Seven times before, studies conducted by the state property tax administrator have shown that the residential assessment rate should have been raised above the rate used in the preceding two-year cycle. In each instance, the state General Assembly reenacted the preceding effective rate rather than refer the issue to the people.

But the pandemic's unprecedented impact on property values has provided an extra impetus for legislators who want to repeal the Gallagher amendment. Hansen and Tate are part of a bipartisan effort promoting a November ballot question that would cleanly repeal the amendment. The resolution is likely to be introduced after the Assembly returns May 26, Hansen said.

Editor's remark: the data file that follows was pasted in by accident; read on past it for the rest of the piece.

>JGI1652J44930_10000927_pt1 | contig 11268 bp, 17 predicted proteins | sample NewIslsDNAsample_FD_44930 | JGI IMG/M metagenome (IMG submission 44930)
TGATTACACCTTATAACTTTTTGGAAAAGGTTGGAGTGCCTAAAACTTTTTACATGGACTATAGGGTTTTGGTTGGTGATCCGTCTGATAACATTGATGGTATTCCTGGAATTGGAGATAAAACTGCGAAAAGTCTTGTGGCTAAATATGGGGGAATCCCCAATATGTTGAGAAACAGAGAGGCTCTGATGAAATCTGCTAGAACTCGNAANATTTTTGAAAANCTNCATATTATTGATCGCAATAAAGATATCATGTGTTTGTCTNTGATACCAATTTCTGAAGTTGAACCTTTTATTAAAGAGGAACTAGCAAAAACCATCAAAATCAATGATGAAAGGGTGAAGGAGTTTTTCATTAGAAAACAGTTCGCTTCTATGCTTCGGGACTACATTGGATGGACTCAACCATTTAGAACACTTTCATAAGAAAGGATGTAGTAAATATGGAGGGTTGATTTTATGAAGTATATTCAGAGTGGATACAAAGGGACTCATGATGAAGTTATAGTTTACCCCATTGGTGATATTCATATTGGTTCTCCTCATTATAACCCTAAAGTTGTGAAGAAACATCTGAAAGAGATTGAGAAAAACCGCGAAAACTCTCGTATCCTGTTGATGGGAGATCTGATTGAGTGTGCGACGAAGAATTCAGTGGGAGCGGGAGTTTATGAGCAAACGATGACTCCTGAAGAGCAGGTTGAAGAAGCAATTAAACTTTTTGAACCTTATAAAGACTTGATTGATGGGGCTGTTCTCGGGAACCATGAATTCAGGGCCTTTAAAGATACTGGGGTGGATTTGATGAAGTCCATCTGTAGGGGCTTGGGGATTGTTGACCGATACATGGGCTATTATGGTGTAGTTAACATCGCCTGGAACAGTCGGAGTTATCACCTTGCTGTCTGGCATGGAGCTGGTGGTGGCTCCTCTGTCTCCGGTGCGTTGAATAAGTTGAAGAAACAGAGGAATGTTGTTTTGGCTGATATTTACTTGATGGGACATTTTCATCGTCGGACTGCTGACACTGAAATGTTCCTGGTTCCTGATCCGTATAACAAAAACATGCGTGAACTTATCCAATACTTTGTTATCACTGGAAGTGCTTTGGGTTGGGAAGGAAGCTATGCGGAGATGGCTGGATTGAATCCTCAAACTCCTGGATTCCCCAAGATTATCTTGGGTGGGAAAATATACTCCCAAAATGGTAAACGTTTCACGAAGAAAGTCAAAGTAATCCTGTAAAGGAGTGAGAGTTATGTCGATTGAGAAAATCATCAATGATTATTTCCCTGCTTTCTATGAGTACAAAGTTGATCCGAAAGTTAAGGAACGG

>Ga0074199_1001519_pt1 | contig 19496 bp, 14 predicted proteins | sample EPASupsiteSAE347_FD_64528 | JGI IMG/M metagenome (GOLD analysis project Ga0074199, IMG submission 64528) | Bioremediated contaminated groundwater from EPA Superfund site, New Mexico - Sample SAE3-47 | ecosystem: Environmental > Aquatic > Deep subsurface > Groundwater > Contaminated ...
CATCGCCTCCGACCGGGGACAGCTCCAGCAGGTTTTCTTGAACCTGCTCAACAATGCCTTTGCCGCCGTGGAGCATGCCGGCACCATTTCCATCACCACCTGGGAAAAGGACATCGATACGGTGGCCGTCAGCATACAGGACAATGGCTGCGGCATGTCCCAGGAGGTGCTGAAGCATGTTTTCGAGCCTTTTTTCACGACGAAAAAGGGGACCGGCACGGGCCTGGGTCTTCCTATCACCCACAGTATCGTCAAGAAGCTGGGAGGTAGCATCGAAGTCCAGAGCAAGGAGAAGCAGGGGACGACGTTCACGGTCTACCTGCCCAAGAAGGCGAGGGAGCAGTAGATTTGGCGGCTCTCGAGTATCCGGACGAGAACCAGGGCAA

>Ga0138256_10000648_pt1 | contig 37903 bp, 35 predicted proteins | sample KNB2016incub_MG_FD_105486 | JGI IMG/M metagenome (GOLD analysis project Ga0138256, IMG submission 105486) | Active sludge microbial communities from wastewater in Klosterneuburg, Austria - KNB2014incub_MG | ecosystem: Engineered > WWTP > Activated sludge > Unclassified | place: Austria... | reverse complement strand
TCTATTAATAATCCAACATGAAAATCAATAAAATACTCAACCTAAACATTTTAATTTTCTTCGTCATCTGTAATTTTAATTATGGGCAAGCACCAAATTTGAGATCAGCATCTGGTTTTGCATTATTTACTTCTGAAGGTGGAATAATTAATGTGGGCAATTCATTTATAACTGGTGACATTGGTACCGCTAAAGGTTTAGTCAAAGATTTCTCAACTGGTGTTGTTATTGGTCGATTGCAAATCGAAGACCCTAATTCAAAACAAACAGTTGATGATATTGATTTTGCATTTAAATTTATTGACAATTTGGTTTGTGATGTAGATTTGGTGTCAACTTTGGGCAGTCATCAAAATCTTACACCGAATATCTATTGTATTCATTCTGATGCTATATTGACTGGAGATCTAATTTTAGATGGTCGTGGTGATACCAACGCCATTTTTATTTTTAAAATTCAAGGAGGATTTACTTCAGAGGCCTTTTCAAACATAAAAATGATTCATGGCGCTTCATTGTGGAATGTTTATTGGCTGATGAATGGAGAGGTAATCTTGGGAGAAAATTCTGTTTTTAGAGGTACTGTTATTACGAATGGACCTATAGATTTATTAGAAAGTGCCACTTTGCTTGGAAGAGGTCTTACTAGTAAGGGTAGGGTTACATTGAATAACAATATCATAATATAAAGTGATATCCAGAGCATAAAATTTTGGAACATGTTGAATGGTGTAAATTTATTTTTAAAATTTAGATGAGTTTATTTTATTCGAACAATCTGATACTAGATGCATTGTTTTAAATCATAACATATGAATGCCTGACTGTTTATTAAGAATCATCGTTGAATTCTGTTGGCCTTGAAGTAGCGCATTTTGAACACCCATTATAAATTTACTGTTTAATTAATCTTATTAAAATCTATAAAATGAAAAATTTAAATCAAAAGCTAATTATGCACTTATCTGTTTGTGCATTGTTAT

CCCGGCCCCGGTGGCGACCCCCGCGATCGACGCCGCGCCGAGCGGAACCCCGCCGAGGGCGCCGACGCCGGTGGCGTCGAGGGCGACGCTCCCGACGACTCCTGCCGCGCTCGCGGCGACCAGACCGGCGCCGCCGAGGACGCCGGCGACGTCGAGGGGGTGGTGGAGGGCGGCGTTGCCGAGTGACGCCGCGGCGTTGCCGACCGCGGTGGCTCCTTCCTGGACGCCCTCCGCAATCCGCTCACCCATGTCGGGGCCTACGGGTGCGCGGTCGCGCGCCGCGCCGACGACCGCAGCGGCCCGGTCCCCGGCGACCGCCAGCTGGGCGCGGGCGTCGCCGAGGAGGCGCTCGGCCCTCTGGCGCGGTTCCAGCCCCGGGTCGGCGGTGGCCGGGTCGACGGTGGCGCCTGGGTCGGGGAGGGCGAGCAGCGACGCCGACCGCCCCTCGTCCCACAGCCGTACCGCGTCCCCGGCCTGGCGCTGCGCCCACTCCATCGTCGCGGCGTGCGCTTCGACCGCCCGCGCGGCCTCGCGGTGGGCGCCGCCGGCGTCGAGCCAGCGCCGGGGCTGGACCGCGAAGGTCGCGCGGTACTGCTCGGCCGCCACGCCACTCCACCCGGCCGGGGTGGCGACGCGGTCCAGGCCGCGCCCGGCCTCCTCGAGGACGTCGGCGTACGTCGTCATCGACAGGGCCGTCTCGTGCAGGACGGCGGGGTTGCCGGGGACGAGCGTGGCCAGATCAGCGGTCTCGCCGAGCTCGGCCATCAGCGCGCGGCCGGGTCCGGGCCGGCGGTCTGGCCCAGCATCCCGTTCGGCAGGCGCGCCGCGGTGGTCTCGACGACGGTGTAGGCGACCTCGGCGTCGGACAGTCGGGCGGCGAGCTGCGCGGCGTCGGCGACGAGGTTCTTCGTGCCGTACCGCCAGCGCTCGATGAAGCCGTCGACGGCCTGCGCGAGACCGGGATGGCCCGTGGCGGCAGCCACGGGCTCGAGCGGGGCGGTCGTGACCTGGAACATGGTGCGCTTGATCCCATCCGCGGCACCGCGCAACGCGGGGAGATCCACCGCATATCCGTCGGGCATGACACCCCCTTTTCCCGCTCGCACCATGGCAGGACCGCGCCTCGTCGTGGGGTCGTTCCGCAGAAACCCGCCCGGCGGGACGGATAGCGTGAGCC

However, even if the amendment were repealed, the continued existence of TABOR means raising residential tax rates in any form would still be difficult. The continued need for voter approval of tax raises paired with the fact that no approval is needed to drop rates has kept a repeal of the Gallagher amendment from gaining much support from the state's county commissioners, according to Gini Pingenot, legislative director for Colorado Counties Inc., a statewide association of county commissioners.

"They have, in air quotes, 'flexibility' to go in only one direction, and that is down," Pingenot told Law360, referring to the Assembly.

County commissioners would be uncomfortable having the legislature make decisions about counties' primary revenue stream, as it would be under pressure to drop assessment rates without considering county budgets, Pingenot said.